Surfactants: Is Your Water Wet Enough?

gore February 9, 2012 7
Surfactants: Is Your Water Wet Enough?

Have you ever let a potted plant become so dry that the water just beads up and rolls off?  When this happens, it is because the dry soil has become hydrophobic. It is repelling the water.  In this situation, you need to use a surfactant.  The surfactant works as a double agent, bringing both the hydrophobic soil and the hydrophilic water to a point where they can merge.

Surfactants, or wetting agents, help reduce surface tension. These unique compounds are amphiphilic, containing both water soluble and water insoluble components. Some surfactants are also lipophilic, and can serve as emulsifiers, enabling water soluble compounds to mix with oil soluble compounds. The most common household surfactant is detergent. 

Surfactants are also useful in foliar sprays.  By reducing surface tension, spray solutions can coat surfaces more easily without beading.  When using an oil soluble spray, ad an emulsifying surfactant for mixing with water. This is the procedure for spraying dormant oil on fruit trees. I do not know of any marijuana specific sprays that require an emulsifying surfactant.

I use surfactants almost every time I water marijuana plants, both indoor and out.  I always try to imagine the planting mix on a microscopic level–an assemblage of cocoa fiber, perlite, and guano coming together and creating tiny pockets of both air and water.  I imagine the surfactants working to help deliver my fertilizer solution to the roots.  I also use wetting agents for better coverage every time I spray a foliar product.  Many commercially available foliar sprays already include surfactants; but I still add a little more.

Yucca Schidigera

Let’s take a look at a few of the surfactants currently on the market.

ThermX 70

Derived form Yucca schidigera, a small desert tree, this stuff is very concentrated. One bottle will last years if stored properly.  I apply at a rate of 2 tsp/50 gallons. It will foam if agitated; but I have never had this trouble.  ThermX 70 is approved for organic crop production, and has been awarded an OMRI listing.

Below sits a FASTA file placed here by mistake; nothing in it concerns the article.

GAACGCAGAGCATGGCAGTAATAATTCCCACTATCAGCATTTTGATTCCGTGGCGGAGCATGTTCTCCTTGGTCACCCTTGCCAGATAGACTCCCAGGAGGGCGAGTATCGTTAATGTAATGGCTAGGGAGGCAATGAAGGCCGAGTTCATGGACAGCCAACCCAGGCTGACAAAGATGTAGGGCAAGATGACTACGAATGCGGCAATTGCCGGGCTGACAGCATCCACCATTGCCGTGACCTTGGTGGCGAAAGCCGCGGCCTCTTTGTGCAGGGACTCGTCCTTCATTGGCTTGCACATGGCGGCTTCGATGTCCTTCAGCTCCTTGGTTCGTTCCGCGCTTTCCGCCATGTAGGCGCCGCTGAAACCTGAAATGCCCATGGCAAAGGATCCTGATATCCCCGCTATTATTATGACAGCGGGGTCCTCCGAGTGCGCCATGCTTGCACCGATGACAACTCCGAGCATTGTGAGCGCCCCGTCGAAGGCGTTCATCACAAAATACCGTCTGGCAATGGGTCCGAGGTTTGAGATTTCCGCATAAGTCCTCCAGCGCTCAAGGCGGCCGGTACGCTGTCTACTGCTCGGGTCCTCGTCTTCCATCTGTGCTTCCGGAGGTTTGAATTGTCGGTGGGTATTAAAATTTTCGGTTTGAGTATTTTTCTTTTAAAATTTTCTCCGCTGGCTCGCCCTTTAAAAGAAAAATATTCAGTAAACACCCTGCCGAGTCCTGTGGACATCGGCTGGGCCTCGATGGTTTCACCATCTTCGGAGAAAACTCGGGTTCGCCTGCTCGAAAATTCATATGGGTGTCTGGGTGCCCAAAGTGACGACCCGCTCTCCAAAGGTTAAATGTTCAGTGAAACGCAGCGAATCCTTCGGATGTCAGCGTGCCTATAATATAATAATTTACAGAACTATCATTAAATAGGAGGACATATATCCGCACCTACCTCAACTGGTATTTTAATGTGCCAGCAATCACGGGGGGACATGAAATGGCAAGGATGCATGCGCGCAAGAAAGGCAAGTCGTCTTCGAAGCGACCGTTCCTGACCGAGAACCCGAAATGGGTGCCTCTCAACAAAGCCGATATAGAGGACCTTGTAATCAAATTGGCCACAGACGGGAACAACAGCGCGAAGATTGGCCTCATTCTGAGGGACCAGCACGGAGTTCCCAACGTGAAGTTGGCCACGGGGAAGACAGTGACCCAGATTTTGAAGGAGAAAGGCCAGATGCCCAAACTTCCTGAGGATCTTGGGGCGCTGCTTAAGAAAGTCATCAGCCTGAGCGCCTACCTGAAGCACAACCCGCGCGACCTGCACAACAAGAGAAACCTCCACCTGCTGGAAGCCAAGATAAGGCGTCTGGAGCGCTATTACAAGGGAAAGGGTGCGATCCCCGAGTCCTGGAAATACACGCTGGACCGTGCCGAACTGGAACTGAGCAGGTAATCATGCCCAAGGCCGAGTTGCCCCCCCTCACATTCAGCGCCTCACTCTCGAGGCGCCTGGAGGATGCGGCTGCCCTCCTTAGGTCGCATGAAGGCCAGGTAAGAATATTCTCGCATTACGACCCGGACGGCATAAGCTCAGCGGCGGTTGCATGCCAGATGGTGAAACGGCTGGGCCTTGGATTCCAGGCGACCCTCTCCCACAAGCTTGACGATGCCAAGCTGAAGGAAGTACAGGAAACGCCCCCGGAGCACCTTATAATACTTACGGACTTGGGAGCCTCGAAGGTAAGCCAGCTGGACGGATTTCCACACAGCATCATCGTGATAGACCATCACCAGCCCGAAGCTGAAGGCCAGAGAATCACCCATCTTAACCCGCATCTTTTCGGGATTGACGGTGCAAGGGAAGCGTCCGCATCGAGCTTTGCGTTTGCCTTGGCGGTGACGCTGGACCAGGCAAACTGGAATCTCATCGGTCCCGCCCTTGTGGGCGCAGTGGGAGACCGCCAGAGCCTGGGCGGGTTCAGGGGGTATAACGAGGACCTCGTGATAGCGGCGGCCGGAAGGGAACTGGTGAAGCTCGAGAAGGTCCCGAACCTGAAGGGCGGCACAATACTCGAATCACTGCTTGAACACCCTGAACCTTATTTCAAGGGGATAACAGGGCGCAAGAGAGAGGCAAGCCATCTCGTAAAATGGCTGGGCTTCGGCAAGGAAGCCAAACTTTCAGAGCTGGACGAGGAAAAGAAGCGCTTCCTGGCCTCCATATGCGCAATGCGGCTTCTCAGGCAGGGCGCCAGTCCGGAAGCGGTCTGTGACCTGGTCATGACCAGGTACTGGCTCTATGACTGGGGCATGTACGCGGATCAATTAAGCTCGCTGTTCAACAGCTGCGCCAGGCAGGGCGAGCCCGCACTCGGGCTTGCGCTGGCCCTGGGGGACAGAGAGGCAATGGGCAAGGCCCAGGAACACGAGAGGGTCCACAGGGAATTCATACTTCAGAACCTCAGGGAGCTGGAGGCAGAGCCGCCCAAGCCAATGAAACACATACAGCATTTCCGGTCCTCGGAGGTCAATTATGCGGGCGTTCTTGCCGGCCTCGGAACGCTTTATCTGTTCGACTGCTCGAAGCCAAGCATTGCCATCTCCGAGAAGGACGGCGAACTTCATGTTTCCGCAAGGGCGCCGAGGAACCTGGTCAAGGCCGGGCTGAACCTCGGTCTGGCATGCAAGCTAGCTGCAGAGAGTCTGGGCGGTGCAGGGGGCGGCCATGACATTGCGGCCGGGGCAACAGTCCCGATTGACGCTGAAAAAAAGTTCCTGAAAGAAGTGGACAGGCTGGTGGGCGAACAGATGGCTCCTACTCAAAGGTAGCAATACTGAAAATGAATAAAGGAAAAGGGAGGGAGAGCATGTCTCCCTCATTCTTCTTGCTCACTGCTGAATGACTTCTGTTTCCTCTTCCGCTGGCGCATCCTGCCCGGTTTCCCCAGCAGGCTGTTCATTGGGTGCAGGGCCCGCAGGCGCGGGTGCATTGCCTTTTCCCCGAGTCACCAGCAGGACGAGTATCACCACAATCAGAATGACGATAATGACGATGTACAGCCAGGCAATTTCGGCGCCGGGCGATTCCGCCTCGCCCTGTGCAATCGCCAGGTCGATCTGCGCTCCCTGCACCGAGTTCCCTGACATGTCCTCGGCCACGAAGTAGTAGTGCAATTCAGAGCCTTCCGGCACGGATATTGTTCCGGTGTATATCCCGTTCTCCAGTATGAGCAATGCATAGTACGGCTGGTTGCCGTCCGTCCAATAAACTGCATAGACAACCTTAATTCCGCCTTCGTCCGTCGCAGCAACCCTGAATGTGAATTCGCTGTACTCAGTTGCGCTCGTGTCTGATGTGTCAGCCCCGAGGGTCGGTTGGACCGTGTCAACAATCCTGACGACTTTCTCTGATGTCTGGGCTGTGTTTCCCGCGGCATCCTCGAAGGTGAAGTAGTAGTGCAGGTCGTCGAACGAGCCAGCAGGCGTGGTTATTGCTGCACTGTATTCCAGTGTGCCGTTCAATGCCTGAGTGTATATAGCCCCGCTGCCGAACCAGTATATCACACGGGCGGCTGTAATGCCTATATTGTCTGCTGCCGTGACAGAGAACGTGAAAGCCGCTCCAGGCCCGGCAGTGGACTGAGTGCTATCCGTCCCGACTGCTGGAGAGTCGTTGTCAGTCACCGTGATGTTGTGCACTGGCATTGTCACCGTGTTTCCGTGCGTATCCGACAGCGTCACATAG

Earth Juice Assist

Made from the Yucca tree,  EJ Assist is derived from ThermX 70.  Assist also contains humates to aid in fertilizer delivery.  Earth Juice Assist is much more affordable than ThermX 70. Being less concentrated, Assist is probably a more practical product for the casual gardener.

Dutch Master – Penetrator

I have only used one bottle of Penetrator. A grow shop owner gave it to me on a trial basis.  The packaging does not identify the contents, and neither can I.  As I recall, it was a light green, possibly clear liquid with a viscosity comparable to water.  It had no discernible odor.  When I used it, my foilar sprays had nice even adhesion; and the bottle lasted me quite a while.

Household detergents

Dish washing detergents are perfectly suitable for use as wetting agents.  Avoid antibacterial detergents, and those containing perfumes or dyes.  The most common active ingredient, sodium lauryl sulfate, sounds like a nasty chemical; but before you write it off, check your shampoo bottle.  Sodium lauryl sulfate is a very common household surfactant, found in almost all shampoos.  My favorite detergent is Dawn original–not the concentrated or scented versions.  I mix at the rate of one drop per gallon, or two teaspoons per 50 gallons. Honestly, Dawn is the wetting agent I use most often.